ABOUT THIS BOOK
Sergey Gandlevsky is widely recognized as one of the leading living Russian poets and prose writers. His autobiographical novella Trepanation of the Skull is a portrait of the artist as a young late-Soviet man. At the center of the narrative are Gandlevsky’s brain tumor, surgery, and recovery in the early 1990s. The story radiates out, relaying the poet’s personal history through 1994, including his unique perspective on the 1991 coup by Communist hardliners resisted by Boris Yeltsin. Gandlevsky tells wonderfully strange but true episodes from the bohemian life he and his literary companions led. He also frankly describes his epic alcoholism and his ambivalent adjustment to marriage and fatherhood.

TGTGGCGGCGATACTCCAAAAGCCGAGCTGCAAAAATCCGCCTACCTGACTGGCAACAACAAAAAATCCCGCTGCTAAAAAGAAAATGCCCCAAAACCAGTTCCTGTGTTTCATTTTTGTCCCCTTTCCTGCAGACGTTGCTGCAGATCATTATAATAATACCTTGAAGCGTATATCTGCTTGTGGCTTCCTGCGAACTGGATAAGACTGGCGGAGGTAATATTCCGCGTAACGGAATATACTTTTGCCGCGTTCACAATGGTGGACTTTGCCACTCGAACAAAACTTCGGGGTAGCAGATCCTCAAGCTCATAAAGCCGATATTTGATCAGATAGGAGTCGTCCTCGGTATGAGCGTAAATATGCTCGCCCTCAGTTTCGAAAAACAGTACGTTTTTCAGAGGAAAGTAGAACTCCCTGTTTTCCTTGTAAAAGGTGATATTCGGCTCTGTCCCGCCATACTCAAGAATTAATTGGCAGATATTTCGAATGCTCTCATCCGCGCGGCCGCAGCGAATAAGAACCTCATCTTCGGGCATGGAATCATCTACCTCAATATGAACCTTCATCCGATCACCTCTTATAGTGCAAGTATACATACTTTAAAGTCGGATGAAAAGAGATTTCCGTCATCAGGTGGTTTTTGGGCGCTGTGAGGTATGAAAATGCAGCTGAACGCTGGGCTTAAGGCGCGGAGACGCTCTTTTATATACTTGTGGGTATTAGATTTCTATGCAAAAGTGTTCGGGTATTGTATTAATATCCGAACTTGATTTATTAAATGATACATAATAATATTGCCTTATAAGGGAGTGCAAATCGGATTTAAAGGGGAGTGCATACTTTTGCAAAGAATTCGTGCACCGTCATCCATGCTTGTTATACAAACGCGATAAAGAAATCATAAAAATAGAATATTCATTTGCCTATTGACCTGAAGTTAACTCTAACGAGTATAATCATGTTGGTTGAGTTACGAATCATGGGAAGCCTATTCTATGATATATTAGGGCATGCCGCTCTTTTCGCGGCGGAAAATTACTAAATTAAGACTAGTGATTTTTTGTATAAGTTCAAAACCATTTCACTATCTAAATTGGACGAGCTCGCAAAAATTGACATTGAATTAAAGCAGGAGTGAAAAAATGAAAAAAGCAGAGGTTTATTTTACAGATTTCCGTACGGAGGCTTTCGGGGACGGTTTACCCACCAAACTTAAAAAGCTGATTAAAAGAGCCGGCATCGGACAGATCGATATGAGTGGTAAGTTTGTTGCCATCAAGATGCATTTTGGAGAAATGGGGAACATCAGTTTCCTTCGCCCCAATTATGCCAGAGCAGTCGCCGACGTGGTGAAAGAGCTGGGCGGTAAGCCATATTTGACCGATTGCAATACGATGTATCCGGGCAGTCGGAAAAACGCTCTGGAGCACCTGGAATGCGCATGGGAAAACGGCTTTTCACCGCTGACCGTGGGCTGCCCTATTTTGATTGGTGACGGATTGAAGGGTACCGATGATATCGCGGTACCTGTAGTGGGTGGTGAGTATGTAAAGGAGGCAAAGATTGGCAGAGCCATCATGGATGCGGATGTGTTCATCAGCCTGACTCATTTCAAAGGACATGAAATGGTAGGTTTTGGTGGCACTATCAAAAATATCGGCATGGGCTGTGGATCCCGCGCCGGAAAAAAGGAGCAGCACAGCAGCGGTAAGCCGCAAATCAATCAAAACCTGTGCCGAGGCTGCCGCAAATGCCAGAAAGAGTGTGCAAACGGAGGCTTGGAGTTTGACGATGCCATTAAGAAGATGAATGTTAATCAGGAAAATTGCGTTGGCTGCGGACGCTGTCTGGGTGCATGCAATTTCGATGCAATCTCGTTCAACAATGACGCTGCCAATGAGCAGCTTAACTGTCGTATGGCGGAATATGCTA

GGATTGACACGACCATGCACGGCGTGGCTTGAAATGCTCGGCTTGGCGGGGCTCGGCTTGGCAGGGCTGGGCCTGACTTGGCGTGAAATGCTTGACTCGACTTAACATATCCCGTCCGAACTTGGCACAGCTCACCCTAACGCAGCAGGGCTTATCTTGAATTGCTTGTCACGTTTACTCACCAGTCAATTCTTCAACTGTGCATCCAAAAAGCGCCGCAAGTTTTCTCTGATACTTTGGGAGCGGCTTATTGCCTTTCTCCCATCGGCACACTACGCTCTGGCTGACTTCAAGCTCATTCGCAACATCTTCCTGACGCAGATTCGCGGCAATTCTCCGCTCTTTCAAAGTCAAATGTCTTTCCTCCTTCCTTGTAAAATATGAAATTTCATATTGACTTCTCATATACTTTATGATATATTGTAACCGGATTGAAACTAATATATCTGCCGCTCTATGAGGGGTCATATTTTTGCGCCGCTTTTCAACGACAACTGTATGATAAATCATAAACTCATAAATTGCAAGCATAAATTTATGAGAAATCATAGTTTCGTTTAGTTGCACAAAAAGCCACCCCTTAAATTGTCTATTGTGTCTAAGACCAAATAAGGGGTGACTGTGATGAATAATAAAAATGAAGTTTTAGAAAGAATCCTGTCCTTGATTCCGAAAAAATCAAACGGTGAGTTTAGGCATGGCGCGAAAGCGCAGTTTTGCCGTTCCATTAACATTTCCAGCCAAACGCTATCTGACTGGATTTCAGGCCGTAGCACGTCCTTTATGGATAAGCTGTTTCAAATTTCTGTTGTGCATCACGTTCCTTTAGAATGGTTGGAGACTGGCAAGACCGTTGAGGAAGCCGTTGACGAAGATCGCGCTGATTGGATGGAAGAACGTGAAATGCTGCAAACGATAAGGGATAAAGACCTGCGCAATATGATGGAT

Aside from its documentary interest, the book’s appeal derives from its self-critical and shockingly honest narrator, who expresses himself in the densely stylized version of Moscow slang that was characteristic of the nonconformist intelligentsia of the 1970s and 1980s. Gandlevsky is a true artist of language who incorporates into his style the cadences of Pushkin and Tiutchev, the folk wisdom of proverbs, and slang in all its varieties. Susanne Fusso’s excellent translation marks the first volume in English of Sergey Gandlevsky’s prose, and it will interest scholars, students, and general readers of Russian literature and culture of the late Soviet and post-Soviet periods.